Fridays and Saturdays, we sell a majority of the taquitos at night. If we really had to, we could open the doors at midnight and just stay open for five hours. After midnight on the weekends, people are hungry and want a good, inexpensive dining option. The taquitos are three for $5. (More info about the restaurant is available here.)

What’s surprising about your day?

It always surprises me how our food can impress anyone even the most savvy food professionals. It’s just as satisfying to us to be able to feed a 20-year-old at four in the morning as it is to feed an executive chef or head sommelier from a fine restaurant. We knew they would like it, but to this extent it still blows us away.

What’s the last thing you do at the restaurant? 

As we finish mopping the floor and counting the register, we play a song called Runaway by Pusha T and Kanye West. It just organically became a “thing.” We all play the air-piano together during the intro. Afterwards, we finish up, we lock up and leave.

What time does your workday end?

At the latest, 4:30 in the morning. I get home from work, and frequently I see people on the way to work.

How has managing this restaurant changed you? 

Obviously I expected a lack of sleep and free time. The ability to connect with people over something as simple as an order of taquitos is definitely unexpected. The look on people’s faces when they taste our product honestly makes me feel good inside.

Also, leading a staff, some of whom are younger and some of whom are older than I am, is new. I never had the opportunity in this industry to be in a leadership position. Now having the opportunity to lead a staff every night feels great. We rally around each other and have each other’s backs and work really hard to go shoulder to shoulder until the finish line at the end of the day.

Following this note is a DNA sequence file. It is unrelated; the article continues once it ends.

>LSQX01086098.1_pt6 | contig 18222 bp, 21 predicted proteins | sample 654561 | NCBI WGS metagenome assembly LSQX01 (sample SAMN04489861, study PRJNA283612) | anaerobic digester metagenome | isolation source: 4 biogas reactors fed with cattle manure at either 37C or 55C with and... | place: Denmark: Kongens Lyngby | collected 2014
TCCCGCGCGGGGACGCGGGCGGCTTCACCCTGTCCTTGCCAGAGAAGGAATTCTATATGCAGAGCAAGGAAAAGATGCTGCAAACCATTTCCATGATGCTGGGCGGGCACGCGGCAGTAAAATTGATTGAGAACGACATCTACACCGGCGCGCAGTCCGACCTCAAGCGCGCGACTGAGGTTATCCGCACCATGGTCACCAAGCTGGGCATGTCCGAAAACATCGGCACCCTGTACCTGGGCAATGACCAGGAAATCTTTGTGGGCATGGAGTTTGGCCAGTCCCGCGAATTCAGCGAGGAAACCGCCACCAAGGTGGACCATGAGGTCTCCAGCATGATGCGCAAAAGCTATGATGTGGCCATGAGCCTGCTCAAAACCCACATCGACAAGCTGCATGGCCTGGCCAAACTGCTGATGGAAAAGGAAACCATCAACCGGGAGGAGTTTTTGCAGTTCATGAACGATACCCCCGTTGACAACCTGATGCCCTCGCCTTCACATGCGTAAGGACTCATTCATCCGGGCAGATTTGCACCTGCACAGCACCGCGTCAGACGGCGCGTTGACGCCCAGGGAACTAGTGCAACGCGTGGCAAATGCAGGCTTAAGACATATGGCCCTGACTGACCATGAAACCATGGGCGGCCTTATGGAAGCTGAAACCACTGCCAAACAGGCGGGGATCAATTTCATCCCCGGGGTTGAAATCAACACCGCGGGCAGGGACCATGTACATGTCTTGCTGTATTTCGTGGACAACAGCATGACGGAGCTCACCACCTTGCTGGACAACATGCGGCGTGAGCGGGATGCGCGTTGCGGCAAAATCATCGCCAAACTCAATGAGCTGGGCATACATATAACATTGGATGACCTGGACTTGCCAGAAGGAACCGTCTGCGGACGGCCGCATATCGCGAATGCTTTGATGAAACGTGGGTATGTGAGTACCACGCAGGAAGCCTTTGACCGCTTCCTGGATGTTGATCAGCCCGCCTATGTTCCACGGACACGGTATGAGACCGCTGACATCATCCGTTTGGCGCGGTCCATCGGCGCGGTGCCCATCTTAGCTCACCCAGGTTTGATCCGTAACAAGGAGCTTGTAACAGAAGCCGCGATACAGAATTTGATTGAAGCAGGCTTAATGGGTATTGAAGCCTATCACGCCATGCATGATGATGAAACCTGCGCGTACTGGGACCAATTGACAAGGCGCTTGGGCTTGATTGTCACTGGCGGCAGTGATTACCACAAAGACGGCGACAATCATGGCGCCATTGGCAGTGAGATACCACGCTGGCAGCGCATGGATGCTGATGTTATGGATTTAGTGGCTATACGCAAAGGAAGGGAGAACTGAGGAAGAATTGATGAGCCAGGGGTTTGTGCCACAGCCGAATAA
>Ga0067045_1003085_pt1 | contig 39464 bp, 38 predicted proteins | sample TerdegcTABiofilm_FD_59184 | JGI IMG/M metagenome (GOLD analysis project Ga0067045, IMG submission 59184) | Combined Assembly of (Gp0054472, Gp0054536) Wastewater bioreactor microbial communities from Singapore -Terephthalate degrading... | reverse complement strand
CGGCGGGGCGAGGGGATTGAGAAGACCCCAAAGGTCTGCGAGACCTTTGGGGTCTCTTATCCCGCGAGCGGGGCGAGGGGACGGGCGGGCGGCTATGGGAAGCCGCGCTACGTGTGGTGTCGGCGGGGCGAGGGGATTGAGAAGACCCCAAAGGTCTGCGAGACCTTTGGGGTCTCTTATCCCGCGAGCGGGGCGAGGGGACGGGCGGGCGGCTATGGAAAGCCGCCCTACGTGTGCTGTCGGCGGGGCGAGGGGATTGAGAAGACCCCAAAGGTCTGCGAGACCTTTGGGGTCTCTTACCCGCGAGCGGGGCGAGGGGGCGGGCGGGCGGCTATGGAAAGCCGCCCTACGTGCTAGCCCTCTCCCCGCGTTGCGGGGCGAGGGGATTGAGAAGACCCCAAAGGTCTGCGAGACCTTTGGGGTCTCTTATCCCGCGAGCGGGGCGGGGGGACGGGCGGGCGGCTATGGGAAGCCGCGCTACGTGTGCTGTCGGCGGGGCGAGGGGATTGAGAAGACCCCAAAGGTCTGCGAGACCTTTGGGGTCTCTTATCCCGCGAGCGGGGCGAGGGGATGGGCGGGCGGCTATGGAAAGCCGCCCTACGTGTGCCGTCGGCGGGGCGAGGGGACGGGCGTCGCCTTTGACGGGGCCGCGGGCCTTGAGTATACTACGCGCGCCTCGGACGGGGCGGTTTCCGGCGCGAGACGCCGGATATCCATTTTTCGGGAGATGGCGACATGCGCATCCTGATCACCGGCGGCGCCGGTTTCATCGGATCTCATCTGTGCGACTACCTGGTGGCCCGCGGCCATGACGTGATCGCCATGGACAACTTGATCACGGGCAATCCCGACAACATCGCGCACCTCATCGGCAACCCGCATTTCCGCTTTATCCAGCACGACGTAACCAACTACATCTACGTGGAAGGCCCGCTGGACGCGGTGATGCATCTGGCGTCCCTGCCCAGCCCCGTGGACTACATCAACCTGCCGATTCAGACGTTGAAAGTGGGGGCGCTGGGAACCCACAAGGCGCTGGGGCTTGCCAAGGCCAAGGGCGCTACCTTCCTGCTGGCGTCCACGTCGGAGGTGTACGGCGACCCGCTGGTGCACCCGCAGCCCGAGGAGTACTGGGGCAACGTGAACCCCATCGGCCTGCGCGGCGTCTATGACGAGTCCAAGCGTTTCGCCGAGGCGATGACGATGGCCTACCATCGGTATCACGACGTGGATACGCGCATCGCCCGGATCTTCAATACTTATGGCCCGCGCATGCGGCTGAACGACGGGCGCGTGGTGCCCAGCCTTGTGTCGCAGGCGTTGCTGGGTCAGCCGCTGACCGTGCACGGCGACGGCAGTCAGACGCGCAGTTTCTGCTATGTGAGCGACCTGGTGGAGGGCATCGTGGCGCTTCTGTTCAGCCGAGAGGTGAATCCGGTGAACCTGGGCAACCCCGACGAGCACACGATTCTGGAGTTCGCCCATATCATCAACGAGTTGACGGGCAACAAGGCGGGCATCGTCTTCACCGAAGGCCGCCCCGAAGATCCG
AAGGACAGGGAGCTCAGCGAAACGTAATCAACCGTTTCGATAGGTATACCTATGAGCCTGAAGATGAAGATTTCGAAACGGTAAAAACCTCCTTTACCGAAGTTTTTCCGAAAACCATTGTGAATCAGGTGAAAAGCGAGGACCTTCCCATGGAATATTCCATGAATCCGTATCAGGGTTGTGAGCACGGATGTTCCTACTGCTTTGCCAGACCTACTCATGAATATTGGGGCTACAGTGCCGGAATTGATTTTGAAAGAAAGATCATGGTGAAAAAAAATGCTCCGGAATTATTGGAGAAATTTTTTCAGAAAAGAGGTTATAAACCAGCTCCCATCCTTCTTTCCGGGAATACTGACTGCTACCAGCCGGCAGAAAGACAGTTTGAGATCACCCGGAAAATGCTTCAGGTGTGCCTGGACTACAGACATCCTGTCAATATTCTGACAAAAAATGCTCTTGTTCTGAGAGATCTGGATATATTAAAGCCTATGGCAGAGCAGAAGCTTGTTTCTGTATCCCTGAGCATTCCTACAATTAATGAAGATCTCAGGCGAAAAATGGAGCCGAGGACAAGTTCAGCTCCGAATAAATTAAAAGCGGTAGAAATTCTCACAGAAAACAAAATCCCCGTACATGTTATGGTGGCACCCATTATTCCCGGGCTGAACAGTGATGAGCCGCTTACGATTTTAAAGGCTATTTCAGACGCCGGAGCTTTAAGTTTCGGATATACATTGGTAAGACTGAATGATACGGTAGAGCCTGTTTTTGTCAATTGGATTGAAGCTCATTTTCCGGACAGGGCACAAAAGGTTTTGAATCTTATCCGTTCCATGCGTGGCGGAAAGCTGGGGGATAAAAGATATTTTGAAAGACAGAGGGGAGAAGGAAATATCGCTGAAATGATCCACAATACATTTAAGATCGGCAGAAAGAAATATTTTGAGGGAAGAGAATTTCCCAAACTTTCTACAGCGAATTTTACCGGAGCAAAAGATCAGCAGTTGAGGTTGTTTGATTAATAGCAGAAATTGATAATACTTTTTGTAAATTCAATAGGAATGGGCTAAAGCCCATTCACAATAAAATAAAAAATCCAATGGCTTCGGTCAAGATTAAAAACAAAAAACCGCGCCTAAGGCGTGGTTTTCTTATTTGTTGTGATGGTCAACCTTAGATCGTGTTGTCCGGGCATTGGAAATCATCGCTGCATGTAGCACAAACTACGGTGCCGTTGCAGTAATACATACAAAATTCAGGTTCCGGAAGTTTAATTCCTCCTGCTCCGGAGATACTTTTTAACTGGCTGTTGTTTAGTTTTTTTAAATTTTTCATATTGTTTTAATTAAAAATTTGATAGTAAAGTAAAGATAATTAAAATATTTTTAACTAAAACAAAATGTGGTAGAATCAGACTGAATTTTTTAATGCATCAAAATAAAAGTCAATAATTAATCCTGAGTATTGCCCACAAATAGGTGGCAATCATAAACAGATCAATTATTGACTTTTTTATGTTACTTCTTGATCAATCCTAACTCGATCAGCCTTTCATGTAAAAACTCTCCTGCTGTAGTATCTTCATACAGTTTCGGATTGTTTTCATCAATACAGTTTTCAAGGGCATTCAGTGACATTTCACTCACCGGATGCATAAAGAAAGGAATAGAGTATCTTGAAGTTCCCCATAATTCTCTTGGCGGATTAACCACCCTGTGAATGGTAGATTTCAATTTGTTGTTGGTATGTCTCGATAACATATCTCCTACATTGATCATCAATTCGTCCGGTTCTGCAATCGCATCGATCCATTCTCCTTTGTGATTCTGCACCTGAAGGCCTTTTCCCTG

What have you learned from managing a gluten-free restaurant? 

I have learned that you can really make somebody’s day. We make the day for people who are often told. “No.” I’ve seen this many different times, but one case in particular stands out.

A couple walked into the restaurant at around 11:00 p.m. on a weekend. They were looking at the menu, then turned around and started to walk out. I interjected, “May I please help you with anything. Do you have any questions?” They both told me and I quote, “Oh, we can’t eat here. I’m so sorry. We recently both went gluten free.”

I looked at them and I said, “Well, as a matter of fact, our entire restaurant is gluten free.” They looked at me like I was joking or lying to them. And then I said, “I promise, I will show you every product we use in house. We use yellow corn tortillas and there isn’t flour anywhere.”

They were blown away. They shared an order of five taquitos, went out to the bars and came back later that night and each ordered another order of five.

There aren’t many restaurants at this price point with this quality of food where someone who has celiac disease, someone who is vegan and a fraternity guy coming home from the bars can enjoy the same dining experience.

(This interview has been edited for length and clarity.)


Guest blogger Susan Cohen regularly writes the New for You column for Gluten-Free Living and also contributes to the In the Mix column.